Irrigation management impacts on corn yield and nitrate leaching

University of Minnesota/Vasudha Sharma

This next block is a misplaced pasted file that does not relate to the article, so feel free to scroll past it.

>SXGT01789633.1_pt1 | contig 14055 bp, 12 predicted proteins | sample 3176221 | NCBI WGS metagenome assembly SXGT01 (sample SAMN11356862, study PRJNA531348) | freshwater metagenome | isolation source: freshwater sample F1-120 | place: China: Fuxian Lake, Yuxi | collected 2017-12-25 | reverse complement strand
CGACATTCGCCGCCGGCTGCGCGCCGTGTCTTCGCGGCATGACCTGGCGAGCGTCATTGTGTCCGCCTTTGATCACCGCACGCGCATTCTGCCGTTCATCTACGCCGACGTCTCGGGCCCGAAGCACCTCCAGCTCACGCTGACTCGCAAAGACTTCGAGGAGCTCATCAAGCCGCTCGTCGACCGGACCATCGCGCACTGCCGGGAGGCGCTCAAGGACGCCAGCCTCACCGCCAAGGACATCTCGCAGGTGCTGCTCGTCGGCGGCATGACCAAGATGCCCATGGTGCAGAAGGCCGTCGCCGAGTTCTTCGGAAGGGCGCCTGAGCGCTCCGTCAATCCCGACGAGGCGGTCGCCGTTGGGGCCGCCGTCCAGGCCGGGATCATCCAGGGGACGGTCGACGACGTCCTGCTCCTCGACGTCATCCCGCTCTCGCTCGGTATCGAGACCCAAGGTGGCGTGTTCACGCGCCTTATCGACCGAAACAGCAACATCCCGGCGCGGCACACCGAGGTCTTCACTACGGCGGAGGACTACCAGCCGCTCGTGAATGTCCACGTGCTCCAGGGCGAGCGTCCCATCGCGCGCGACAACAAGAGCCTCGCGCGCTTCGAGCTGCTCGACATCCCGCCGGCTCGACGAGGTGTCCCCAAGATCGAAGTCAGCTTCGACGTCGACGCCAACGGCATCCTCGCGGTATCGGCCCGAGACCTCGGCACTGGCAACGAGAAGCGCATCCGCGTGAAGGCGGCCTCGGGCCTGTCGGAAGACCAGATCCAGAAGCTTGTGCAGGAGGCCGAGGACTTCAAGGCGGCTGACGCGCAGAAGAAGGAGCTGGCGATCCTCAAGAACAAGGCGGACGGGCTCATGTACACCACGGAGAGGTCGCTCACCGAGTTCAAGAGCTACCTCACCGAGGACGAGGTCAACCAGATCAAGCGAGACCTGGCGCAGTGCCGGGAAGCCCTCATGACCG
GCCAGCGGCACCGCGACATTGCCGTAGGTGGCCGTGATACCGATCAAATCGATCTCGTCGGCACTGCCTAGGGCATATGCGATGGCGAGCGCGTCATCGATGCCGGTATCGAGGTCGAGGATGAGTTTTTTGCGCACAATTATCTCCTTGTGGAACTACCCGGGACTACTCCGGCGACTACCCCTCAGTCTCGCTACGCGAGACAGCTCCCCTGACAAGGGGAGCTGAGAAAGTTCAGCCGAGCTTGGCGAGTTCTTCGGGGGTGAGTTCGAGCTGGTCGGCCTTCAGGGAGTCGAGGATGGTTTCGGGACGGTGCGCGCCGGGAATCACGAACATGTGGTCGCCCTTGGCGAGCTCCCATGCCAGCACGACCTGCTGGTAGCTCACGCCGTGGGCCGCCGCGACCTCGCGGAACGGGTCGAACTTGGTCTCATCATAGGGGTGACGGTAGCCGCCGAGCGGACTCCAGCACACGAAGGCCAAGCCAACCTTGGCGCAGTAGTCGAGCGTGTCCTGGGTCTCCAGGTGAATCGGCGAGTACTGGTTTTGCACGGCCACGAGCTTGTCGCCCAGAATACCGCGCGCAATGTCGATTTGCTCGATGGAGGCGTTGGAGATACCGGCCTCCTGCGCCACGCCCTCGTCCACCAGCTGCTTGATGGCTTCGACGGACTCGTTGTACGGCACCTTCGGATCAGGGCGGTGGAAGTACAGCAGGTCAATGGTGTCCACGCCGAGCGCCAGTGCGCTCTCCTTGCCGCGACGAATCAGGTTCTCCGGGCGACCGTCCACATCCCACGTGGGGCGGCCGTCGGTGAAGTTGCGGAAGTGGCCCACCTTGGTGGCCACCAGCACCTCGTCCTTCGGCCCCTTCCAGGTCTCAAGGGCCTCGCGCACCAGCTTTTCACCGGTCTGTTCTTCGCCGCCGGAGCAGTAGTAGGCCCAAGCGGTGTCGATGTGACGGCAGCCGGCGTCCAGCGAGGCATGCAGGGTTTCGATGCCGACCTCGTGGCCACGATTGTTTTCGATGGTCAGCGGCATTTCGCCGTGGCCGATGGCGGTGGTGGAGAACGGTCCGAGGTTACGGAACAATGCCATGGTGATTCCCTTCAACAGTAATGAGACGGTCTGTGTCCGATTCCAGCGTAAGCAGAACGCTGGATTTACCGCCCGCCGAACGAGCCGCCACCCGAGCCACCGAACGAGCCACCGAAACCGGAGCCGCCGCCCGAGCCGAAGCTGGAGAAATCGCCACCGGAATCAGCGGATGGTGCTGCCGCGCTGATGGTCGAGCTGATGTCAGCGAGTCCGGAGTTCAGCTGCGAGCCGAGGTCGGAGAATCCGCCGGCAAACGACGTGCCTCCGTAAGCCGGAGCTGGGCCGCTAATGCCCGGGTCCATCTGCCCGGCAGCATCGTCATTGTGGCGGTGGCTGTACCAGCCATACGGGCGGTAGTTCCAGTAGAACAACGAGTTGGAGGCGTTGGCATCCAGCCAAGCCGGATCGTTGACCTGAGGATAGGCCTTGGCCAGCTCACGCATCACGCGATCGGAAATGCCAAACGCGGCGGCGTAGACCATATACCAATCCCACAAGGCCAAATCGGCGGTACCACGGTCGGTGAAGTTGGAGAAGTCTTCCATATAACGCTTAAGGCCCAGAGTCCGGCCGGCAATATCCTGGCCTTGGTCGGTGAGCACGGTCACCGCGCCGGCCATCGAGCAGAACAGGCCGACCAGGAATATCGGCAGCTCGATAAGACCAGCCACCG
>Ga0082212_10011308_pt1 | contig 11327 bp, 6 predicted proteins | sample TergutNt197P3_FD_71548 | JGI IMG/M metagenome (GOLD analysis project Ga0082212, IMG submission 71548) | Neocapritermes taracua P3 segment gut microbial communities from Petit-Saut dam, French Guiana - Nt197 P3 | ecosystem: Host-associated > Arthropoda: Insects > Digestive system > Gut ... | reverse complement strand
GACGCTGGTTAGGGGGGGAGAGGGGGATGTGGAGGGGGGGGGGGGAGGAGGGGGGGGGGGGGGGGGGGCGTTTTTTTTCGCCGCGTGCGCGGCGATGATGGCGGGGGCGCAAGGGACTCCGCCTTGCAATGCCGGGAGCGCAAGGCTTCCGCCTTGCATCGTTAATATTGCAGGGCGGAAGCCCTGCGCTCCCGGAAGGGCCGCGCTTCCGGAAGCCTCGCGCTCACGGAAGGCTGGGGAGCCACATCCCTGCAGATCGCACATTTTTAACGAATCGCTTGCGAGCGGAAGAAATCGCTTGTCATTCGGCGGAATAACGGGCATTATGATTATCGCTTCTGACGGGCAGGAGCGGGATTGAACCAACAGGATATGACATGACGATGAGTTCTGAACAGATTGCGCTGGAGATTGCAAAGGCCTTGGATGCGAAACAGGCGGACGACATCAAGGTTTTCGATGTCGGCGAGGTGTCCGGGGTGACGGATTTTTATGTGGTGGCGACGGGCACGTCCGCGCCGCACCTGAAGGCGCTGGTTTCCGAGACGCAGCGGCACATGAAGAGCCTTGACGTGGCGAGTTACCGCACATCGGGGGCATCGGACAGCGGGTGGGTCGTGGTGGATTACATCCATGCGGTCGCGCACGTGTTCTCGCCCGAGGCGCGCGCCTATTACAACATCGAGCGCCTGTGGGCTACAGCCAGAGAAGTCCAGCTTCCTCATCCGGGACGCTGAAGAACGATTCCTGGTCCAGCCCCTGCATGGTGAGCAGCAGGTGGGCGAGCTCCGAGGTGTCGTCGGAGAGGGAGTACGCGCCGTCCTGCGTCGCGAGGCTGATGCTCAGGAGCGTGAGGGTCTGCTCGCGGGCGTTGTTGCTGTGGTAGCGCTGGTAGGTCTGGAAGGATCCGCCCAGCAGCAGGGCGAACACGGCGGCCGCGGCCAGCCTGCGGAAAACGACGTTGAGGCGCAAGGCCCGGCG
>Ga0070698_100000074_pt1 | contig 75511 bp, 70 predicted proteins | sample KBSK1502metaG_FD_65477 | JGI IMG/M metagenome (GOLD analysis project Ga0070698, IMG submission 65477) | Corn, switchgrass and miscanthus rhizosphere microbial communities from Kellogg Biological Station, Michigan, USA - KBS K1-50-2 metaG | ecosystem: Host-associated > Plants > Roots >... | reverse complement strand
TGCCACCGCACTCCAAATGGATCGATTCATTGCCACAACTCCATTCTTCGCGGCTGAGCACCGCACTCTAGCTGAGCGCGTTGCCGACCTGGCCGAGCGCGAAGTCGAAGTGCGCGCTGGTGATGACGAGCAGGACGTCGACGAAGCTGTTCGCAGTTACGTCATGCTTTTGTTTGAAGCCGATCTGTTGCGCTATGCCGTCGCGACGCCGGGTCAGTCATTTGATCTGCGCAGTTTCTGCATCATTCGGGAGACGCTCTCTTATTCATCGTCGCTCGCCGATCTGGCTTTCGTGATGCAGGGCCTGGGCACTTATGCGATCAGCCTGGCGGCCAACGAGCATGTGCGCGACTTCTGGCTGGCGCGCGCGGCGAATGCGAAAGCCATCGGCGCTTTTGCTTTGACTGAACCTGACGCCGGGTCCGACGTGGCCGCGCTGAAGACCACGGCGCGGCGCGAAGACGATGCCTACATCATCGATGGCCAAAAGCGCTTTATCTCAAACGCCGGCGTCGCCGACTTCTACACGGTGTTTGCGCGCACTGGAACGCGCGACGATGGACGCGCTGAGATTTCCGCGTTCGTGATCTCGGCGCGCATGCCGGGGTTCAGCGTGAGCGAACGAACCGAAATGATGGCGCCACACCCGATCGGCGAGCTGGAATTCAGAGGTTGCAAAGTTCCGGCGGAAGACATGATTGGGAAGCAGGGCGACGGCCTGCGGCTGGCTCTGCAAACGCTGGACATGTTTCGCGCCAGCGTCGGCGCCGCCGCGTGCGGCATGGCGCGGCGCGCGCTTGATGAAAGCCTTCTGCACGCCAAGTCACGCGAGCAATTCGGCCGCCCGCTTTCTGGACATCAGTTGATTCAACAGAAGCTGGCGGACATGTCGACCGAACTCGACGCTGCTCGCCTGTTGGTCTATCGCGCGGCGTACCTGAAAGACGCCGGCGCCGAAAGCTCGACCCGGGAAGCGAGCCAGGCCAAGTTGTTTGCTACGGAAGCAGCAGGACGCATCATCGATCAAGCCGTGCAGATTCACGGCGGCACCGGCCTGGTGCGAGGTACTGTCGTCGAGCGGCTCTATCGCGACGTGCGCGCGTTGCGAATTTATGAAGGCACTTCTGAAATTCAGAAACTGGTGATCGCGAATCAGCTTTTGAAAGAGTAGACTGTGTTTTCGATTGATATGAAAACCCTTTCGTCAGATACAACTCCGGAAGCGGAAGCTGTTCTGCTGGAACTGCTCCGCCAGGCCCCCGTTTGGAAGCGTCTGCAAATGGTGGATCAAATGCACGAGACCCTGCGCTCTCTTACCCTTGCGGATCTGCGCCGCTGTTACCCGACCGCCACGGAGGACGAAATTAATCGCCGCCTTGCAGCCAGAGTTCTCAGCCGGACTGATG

The environmental impact of irrigated agriculture on ground and surface water resources in Minnesota is of major concern. Better irrigation scheduling has the potential in addressing these complex agricultural environmental challenges we face in Minnesota. The main goal of this research is to identify and develop irrigation management strategies and techniques that will increase corn water use efficiency, while minimizing nitrate leaching and maximizing crop utilization of soil nitrogen without impacting the yield. Four irrigation scheduling methods (1) in-field soil moisture monitoring using soil moisture sensors, (2) Irrigation Management assistant tool (IMA), (3) the University of Minnesota checkbook method, and (4) crop growth model (EPIC) will be evaluated and compared in terms of total volume of water used, nitrate leaching and corn yield for two corn growing seasons (2019-2020) at the Sand Plain Research Farm (SPRF) in Becker, MN. The other objective is to develop research based, easy-to-use irrigation management tools such as threshold trigger point for irrigation using Electric Resistance Sensors (watermark sensors) for coarse-textured soils. The outcomes of this research will provide tools, data and collaborations for the integration of best irrigation management strategies in agricultural best management recommendations and practices.